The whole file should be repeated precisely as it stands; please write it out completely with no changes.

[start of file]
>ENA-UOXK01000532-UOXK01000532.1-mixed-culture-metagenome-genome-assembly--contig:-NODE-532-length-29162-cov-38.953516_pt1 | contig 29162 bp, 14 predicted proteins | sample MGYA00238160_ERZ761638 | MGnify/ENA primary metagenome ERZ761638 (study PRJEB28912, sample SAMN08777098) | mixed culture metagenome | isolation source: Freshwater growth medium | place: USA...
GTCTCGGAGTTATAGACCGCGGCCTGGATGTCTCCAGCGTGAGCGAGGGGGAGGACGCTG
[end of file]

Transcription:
>ENA-UOXK01000532-UOXK01000532.1-mixed-culture-metagenome-genome-assembly--contig:-NODE-532-length-29162-cov-38.953516_pt1 | contig 29162 bp, 14 predicted proteins | sample MGYA00238160_ERZ761638 | MGnify/ENA primary metagenome ERZ761638 (study PRJEB28912, sample SAMN08777098) | mixed culture metagenome | isolation source: Freshwater growth medium | place: USA...
GTCTCGGAGTTATAGACCGCGGCCTGGATGTCTCCAGCGTGAGCGAGGGGGAGGACGCTG